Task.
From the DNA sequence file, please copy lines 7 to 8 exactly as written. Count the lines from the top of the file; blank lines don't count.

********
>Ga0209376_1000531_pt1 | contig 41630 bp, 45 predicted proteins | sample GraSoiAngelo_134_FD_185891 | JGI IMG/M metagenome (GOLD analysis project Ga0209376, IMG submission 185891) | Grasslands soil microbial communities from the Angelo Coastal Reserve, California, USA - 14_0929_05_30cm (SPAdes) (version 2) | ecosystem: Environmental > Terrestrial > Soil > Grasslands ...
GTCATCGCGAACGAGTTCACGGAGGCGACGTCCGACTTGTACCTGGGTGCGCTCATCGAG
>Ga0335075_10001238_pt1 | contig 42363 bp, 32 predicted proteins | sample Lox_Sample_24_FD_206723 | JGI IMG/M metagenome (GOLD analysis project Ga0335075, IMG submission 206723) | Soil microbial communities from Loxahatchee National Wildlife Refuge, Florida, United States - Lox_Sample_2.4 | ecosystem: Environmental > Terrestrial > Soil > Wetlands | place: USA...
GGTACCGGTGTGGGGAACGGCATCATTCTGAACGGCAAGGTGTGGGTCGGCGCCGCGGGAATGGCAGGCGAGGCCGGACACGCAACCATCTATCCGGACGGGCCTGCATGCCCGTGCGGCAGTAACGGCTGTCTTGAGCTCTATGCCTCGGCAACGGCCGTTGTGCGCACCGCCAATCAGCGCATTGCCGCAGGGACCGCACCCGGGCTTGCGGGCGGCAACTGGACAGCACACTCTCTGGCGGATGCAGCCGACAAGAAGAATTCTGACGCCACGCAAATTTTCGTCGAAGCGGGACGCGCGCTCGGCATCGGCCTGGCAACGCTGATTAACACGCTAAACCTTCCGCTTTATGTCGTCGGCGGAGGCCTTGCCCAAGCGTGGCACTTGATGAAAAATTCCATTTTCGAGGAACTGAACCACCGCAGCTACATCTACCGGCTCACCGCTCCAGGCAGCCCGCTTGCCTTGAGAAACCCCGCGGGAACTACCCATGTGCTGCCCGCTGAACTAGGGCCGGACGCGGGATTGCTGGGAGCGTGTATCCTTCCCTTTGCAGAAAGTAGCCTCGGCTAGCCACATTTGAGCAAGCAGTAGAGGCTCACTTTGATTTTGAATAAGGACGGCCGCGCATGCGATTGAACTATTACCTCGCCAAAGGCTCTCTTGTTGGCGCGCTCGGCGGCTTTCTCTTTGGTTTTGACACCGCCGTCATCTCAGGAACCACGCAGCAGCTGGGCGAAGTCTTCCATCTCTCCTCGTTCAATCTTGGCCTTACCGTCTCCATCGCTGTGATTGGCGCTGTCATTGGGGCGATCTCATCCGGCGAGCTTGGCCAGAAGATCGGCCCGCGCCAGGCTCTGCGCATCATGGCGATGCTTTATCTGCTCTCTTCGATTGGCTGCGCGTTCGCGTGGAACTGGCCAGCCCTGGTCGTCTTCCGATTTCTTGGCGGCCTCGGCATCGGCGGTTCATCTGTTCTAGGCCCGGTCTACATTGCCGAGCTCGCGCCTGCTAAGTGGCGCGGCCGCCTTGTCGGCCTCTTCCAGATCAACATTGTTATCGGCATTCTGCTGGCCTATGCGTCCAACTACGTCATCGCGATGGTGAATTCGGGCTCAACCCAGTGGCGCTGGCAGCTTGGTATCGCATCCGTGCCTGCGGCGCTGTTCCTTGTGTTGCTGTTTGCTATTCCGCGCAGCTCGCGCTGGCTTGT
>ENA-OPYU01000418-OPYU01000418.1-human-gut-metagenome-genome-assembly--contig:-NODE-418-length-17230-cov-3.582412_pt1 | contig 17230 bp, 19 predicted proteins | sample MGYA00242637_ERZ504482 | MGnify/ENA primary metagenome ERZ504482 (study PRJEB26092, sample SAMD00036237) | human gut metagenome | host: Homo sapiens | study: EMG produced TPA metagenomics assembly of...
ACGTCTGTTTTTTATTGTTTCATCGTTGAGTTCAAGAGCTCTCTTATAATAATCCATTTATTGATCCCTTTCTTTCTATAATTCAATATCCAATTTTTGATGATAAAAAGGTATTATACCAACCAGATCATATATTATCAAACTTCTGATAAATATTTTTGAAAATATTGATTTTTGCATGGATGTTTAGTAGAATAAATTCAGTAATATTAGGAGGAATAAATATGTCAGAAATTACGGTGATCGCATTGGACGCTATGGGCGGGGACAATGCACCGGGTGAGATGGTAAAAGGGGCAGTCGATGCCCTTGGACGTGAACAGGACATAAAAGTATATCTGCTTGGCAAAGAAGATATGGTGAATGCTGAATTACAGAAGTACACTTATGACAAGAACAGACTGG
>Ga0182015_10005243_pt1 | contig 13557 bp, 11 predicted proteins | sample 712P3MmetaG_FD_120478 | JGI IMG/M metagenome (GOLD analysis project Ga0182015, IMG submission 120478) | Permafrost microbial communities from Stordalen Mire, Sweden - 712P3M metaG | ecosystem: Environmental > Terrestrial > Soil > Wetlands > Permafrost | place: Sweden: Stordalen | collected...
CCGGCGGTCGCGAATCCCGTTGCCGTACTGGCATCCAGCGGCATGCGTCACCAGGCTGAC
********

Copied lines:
>Ga0182015_10005243_pt1 | contig 13557 bp, 11 predicted proteins | sample 712P3MmetaG_FD_120478 | JGI IMG/M metagenome (GOLD analysis project Ga0182015, IMG submission 120478) | Permafrost microbial communities from Stordalen Mire, Sweden - 712P3M metaG | ecosystem: Environmental > Terrestrial > Soil > Wetlands > Permafrost | place: Sweden: Stordalen | collected...
CCGGCGGTCGCGAATCCCGTTGCCGTACTGGCATCCAGCGGCATGCGTCACCAGGCTGAC